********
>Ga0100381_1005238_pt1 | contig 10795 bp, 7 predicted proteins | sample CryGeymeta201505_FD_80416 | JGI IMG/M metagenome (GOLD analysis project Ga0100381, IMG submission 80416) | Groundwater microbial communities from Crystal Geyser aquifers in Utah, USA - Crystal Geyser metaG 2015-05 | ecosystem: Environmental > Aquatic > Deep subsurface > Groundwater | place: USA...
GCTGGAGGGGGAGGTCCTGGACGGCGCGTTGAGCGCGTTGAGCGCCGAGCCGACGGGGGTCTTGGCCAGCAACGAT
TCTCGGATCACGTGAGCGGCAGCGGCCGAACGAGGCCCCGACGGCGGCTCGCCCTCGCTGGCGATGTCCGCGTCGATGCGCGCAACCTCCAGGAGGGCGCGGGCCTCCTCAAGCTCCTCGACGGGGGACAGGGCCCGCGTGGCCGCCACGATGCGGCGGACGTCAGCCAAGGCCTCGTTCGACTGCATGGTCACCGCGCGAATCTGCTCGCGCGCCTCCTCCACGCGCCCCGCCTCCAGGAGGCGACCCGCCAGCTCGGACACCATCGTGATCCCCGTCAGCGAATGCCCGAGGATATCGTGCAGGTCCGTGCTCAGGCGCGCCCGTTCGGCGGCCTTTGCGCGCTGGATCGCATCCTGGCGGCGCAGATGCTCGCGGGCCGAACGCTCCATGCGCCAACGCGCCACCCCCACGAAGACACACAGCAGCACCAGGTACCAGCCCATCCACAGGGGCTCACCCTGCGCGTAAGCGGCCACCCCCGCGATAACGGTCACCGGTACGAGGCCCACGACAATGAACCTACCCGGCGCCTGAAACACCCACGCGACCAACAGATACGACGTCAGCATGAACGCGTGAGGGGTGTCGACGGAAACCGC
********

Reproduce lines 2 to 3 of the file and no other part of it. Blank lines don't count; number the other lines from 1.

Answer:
GCTGGAGGGGGAGGTCCTGGACGGCGCGTTGAGCGCGTTGAGCGCCGAGCCGACGGGGGTCTTGGCCAGCAACGAT
TCTCGGATCACGTGAGCGGCAGCGGCCGAACGAGGCCCCGACGGCGGCTCGCCCTCGCTGGCGATGTCCGCGTCGATGCGCGCAACCTCCAGGAGGGCGCGGGCCTCCTCAAGCTCCTCGACGGGGGACAGGGCCCGCGTGGCCGCCACGATGCGGCGGACGTCAGCCAAGGCCTCGTTCGACTGCATGGTCACCGCGCGAATCTGCTCGCGCGCCTCCTCCACGCGCCCCGCCTCCAGGAGGCGACCCGCCAGCTCGGACACCATCGTGATCCCCGTCAGCGAATGCCCGAGGATATCGTGCAGGTCCGTGCTCAGGCGCGCCCGTTCGGCGGCCTTTGCGCGCTGGATCGCATCCTGGCGGCGCAGATGCTCGCGGGCCGAACGCTCCATGCGCCAACGCGCCACCCCCACGAAGACACACAGCAGCACCAGGTACCAGCCCATCCACAGGGGCTCACCCTGCGCGTAAGCGGCCACCCCCGCGATAACGGTCACCGGTACGAGGCCCACGACAATGAACCTACCCGGCGCCTGAAACACCCACGCGACCAACAGATACGACGTCAGCATGAACGCGTGAGGGGTGTCGACGGAAACCGC